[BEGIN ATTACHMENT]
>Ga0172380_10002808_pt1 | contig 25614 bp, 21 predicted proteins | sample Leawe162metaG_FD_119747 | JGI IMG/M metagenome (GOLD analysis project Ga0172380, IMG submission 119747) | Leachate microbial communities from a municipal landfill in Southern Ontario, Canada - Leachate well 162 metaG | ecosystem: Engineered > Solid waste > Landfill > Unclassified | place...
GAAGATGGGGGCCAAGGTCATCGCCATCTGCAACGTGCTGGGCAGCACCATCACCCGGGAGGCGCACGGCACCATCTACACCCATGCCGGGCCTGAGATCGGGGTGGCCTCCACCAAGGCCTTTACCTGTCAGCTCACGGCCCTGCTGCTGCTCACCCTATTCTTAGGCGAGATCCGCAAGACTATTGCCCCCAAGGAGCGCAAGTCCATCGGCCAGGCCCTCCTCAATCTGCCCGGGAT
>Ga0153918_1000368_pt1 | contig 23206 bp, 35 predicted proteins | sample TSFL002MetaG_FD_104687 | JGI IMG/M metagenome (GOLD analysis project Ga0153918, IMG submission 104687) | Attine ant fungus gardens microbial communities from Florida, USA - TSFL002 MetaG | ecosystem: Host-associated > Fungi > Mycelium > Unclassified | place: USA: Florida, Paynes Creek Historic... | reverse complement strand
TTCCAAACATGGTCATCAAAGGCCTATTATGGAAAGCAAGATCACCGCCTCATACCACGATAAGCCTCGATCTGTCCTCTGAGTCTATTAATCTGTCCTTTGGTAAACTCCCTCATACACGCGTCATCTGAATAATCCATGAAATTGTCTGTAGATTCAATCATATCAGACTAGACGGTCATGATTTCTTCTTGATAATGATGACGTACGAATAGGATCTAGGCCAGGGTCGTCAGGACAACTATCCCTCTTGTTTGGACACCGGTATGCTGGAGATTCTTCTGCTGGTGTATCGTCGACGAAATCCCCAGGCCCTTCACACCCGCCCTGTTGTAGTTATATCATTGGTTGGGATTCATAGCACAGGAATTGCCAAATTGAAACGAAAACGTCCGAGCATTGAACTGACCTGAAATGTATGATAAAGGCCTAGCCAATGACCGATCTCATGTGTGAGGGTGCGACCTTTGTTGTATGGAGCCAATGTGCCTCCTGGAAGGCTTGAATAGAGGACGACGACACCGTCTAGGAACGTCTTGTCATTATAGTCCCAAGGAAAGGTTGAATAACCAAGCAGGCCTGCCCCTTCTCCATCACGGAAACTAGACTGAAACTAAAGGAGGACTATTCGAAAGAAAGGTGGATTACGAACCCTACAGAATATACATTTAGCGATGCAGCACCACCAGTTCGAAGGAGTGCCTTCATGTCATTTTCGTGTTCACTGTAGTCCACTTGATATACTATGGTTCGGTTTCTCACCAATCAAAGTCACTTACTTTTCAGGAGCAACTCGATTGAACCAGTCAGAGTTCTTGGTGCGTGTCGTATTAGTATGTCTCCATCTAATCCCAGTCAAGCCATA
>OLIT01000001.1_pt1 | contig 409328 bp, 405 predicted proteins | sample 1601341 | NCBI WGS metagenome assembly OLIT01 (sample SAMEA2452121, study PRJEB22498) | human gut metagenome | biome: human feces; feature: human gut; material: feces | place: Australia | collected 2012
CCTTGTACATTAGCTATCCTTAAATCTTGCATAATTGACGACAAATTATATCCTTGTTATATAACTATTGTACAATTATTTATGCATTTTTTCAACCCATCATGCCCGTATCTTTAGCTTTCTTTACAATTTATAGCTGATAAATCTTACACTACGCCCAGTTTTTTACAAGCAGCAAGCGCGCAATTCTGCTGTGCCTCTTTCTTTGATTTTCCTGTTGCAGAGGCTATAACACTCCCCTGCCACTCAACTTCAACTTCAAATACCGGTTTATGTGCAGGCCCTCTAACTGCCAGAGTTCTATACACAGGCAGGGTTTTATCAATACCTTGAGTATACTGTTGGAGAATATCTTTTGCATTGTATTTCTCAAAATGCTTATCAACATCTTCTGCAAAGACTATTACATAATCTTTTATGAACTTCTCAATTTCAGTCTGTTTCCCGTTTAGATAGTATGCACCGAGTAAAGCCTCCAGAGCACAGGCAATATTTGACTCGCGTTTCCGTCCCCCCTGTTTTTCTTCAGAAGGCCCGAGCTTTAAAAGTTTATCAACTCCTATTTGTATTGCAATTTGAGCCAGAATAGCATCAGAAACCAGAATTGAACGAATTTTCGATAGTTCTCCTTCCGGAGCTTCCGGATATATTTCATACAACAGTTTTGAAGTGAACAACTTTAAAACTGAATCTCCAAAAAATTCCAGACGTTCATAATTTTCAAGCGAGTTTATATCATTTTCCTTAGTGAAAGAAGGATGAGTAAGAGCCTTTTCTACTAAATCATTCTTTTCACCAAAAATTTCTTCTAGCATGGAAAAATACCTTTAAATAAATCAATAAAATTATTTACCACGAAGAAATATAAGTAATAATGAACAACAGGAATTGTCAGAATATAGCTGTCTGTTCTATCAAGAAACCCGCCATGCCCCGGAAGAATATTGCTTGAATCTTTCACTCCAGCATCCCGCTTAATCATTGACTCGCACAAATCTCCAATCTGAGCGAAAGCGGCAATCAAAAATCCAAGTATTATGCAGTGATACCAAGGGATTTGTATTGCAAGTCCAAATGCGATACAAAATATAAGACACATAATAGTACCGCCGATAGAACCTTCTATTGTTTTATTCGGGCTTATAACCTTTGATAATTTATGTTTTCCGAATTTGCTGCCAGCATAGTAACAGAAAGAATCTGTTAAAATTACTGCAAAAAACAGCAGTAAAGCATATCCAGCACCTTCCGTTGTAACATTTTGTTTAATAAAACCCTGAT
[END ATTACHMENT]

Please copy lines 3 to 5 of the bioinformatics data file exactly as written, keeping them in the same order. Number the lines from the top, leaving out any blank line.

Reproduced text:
>Ga0153918_1000368_pt1 | contig 23206 bp, 35 predicted proteins | sample TSFL002MetaG_FD_104687 | JGI IMG/M metagenome (GOLD analysis project Ga0153918, IMG submission 104687) | Attine ant fungus gardens microbial communities from Florida, USA - TSFL002 MetaG | ecosystem: Host-associated > Fungi > Mycelium > Unclassified | place: USA: Florida, Paynes Creek Historic... | reverse complement strand
TTCCAAACATGGTCATCAAAGGCCTATTATGGAAAGCAAGATCACCGCCTCATACCACGATAAGCCTCGATCTGTCCTCTGAGTCTATTAATCTGTCCTTTGGTAAACTCCCTCATACACGCGTCATCTGAATAATCCATGAAATTGTCTGTAGATTCAATCATATCAGACTAGACGGTCATGATTTCTTCTTGATAATGATGACGTACGAATAGGATCTAGGCCAGGGTCGTCAGGACAACTATCCCTCTTGTTTGGACACCGGTATGCTGGAGATTCTTCTGCTGGTGTATCGTCGACGAAATCCCCAGGCCCTTCACACCCGCCCTGTTGTAGTTATATCATTGGTTGGGATTCATAGCACAGGAATTGCCAAATTGAAACGAAAACGTCCGAGCATTGAACTGACCTGAAATGTATGATAAAGGCCTAGCCAATGACCGATCTCATGTGTGAGGGTGCGACCTTTGTTGTATGGAGCCAATGTGCCTCCTGGAAGGCTTGAATAGAGGACGACGACACCGTCTAGGAACGTCTTGTCATTATAGTCCCAAGGAAAGGTTGAATAACCAAGCAGGCCTGCCCCTTCTCCATCACGGAAACTAGACTGAAACTAAAGGAGGACTATTCGAAAGAAAGGTGGATTACGAACCCTACAGAATATACATTTAGCGATGCAGCACCACCAGTTCGAAGGAGTGCCTTCATGTCATTTTCGTGTTCACTGTAGTCCACTTGATATACTATGGTTCGGTTTCTCACCAATCAAAGTCACTTACTTTTCAGGAGCAACTCGATTGAACCAGTCAGAGTTCTTGGTGCGTGTCGTATTAGTATGTCTCCATCTAATCCCAGTCAAGCCATA
>OLIT01000001.1_pt1 | contig 409328 bp, 405 predicted proteins | sample 1601341 | NCBI WGS metagenome assembly OLIT01 (sample SAMEA2452121, study PRJEB22498) | human gut metagenome | biome: human feces; feature: human gut; material: feces | place: Australia | collected 2012